Thursday, January 8, 2009

Art: Subodh Gupta

Our senior year my good guinea friend Dante was taking sculpture (I think) at Wes. For one of his projects he took real talk street items - trash cans, shopping carts, and a street bench - and made them look regal by painting, upholstering, and designing them. I loved the idea of taking this hood ass shit and making it fly, and not even hood-fly but just straight fly. A dude who's been doing similar stuff in India - albeit rather than street stuff it's day-to-day icons of average middle-class life in India - for some time now is Subodh Gupta. He's been called the Damien Hirst of India. Funny, in India they don't call Damien Hirst the Subodh Gupta of America. They call him "Bunty". (Nah, just playin - they call him Damien Hirst.) "His works were showcased at the prestigious 2005 Venice Biennale, an honour few Indians can boast of, the Delhi-based Raqs Media Collective trio of Jeebesh Bagchi, Monica Narula and Shuddhabrata Sengupta being the exception. One of his paintings, Idol Thief, was sold for over US$ 185,000 at a Christie’s auction in Hong Kong in 2006. Another of his sculptures, Cheap Rice, carried a price tag of US $ 350,000 at an exhibition in Miami. His critically acclaimed Very Hungry God, a giant skull sculpted with stainless steel utensils, was bought by French billionaire Francois Pinault and is currently exhibited on a platform over the Grand Canal at the entrance of the Palazzo Grassi museum in Venice. Clearly, Subodh Gupta has hit big time." - Telegraph, India. He may be the first Indian artist to rise through the ranks of the art world via Western appreciation rather than having the Indian art world appreciate him and leveraging that into global appreciation. In fact, as a struggling artist Indians weren't buying his work and now he sells pieces for heck of guap.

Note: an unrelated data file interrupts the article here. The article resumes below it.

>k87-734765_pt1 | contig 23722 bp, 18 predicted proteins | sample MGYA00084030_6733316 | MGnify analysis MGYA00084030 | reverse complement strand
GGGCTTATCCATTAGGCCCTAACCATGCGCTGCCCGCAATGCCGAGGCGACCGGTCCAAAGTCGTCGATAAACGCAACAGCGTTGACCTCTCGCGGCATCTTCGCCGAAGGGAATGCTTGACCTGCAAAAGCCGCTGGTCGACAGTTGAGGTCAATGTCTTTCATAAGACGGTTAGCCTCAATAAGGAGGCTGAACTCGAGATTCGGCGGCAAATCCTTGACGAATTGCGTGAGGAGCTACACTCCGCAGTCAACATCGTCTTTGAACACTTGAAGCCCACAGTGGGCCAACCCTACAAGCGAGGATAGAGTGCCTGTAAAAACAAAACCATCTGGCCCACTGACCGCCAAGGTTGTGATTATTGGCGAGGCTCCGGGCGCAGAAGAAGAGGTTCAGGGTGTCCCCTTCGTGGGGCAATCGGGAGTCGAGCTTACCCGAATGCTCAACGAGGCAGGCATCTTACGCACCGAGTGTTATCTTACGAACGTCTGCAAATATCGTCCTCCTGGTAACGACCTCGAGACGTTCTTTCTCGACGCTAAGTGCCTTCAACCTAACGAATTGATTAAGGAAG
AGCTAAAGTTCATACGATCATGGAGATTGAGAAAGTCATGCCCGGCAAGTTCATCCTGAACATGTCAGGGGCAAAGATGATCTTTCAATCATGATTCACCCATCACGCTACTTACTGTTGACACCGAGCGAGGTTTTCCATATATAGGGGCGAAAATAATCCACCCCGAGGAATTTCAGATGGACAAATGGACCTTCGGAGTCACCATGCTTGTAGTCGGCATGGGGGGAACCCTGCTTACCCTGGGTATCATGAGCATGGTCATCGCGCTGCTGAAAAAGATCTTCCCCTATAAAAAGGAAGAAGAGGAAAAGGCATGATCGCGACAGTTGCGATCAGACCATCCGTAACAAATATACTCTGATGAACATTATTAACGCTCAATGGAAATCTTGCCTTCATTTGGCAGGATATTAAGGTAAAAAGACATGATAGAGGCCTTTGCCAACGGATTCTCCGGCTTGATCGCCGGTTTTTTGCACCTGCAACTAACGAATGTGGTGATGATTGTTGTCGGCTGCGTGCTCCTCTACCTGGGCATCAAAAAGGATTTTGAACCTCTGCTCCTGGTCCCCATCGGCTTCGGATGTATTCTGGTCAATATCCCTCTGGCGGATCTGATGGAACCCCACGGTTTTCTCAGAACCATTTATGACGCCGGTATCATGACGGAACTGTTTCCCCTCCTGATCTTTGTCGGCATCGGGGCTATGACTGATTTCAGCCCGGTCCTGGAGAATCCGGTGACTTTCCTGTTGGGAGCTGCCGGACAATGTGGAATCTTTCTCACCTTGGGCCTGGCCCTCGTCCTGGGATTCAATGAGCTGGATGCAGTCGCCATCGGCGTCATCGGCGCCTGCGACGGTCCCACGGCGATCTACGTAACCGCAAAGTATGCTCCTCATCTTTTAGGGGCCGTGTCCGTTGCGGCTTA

Doot, 2003, Cast aluminum Ambassador car, toy cars and mirrors

Very Hungry God

U.F.O., 2003

Basket of Golden Cow Dung Cakes, 2003, Cast aluminum and bronze **

** Credit to Sara'o for sending me this piece on "Chalo! India: A New Era of Indian Art" at Mori Art Museum, Tokyo. Not only does it feature the work of Subodh Gupta, but also Atul Dodiya who I posted about on my first entry here. Peep the Atul Dodiya piece they highlight:

Also while I'm rambling about India, if any of you watch Indian movies (Sara'o?) try to peep Oye Lucky! Lucky Oye! by Dibakar Banerjee. Ees good!

Coming soon: the works of Jitish Kallat, Bhupen Khakhar, Tyeb Mehta, Ravinder Reddy, Jamini Roy, and Rameshwar Broota.

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